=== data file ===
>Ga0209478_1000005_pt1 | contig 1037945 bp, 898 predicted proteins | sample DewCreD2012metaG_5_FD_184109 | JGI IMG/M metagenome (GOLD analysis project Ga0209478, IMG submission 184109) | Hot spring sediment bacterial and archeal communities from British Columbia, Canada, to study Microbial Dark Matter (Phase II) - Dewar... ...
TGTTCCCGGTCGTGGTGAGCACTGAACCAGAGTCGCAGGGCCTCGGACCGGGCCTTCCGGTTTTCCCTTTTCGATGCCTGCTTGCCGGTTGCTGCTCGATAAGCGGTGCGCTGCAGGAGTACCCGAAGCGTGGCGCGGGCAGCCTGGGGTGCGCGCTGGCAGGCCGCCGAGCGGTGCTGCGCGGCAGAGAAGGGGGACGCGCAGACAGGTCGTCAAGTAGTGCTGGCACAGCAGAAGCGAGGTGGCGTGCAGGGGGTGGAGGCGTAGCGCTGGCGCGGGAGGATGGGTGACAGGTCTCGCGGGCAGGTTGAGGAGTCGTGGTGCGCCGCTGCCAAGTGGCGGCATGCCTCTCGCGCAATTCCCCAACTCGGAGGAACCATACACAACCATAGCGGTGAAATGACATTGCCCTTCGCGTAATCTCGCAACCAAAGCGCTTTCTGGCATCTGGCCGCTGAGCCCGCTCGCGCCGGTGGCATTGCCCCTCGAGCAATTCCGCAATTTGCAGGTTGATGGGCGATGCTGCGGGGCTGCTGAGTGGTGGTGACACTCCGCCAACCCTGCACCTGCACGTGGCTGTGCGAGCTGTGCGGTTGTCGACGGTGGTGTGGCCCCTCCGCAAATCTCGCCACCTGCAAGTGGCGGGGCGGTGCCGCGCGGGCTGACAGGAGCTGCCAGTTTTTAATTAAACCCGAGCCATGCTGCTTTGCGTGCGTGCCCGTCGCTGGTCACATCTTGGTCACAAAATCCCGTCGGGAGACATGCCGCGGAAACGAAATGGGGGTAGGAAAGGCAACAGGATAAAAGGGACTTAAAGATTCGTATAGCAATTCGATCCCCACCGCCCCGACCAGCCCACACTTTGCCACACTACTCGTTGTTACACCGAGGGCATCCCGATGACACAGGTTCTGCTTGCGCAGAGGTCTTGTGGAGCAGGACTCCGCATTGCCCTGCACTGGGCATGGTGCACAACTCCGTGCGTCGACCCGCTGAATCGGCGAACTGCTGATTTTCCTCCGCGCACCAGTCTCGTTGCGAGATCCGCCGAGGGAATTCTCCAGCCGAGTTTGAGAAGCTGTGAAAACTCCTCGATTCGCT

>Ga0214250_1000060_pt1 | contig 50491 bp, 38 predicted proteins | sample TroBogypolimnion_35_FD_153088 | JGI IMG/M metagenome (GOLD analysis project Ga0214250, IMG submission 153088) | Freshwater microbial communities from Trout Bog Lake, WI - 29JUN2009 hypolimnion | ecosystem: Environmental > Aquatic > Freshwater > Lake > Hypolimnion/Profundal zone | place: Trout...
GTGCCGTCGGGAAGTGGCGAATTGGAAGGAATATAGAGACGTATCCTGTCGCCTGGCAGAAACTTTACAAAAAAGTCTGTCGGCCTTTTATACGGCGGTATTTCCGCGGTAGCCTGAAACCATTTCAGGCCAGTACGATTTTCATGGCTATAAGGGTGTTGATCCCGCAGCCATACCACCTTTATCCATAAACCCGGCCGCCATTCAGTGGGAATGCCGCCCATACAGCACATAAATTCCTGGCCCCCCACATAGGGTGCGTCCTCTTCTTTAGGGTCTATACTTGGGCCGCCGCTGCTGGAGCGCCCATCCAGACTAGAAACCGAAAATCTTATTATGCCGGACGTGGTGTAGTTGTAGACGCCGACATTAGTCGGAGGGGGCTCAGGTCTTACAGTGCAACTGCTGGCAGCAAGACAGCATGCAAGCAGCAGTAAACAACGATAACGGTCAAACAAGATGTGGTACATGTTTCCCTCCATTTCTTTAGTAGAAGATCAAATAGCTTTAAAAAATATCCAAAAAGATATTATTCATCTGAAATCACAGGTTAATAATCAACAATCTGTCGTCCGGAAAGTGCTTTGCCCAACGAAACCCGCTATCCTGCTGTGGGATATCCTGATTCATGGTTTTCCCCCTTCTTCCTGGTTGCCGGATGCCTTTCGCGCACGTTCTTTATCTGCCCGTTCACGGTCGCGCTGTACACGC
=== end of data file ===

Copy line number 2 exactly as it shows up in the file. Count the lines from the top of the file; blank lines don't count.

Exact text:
TGTTCCCGGTCGTGGTGAGCACTGAACCAGAGTCGCAGGGCCTCGGACCGGGCCTTCCGGTTTTCCCTTTTCGATGCCTGCTTGCCGGTTGCTGCTCGATAAGCGGTGCGCTGCAGGAGTACCCGAAGCGTGGCGCGGGCAGCCTGGGGTGCGCGCTGGCAGGCCGCCGAGCGGTGCTGCGCGGCAGAGAAGGGGGACGCGCAGACAGGTCGTCAAGTAGTGCTGGCACAGCAGAAGCGAGGTGGCGTGCAGGGGGTGGAGGCGTAGCGCTGGCGCGGGAGGATGGGTGACAGGTCTCGCGGGCAGGTTGAGGAGTCGTGGTGCGCCGCTGCCAAGTGGCGGCATGCCTCTCGCGCAATTCCCCAACTCGGAGGAACCATACACAACCATAGCGGTGAAATGACATTGCCCTTCGCGTAATCTCGCAACCAAAGCGCTTTCTGGCATCTGGCCGCTGAGCCCGCTCGCGCCGGTGGCATTGCCCCTCGAGCAATTCCGCAATTTGCAGGTTGATGGGCGATGCTGCGGGGCTGCTGAGTGGTGGTGACACTCCGCCAACCCTGCACCTGCACGTGGCTGTGCGAGCTGTGCGGTTGTCGACGGTGGTGTGGCCCCTCCGCAAATCTCGCCACCTGCAAGTGGCGGGGCGGTGCCGCGCGGGCTGACAGGAGCTGCCAGTTTTTAATTAAACCCGAGCCATGCTGCTTTGCGTGCGTGCCCGTCGCTGGTCACATCTTGGTCACAAAATCCCGTCGGGAGACATGCCGCGGAAACGAAATGGGGGTAGGAAAGGCAACAGGATAAAAGGGACTTAAAGATTCGTATAGCAATTCGATCCCCACCGCCCCGACCAGCCCACACTTTGCCACACTACTCGTTGTTACACCGAGGGCATCCCGATGACACAGGTTCTGCTTGCGCAGAGGTCTTGTGGAGCAGGACTCCGCATTGCCCTGCACTGGGCATGGTGCACAACTCCGTGCGTCGACCCGCTGAATCGGCGAACTGCTGATTTTCCTCCGCGCACCAGTCTCGTTGCGAGATCCGCCGAGGGAATTCTCCAGCCGAGTTTGAGAAGCTGTGAAAACTCCTCGATTCGCT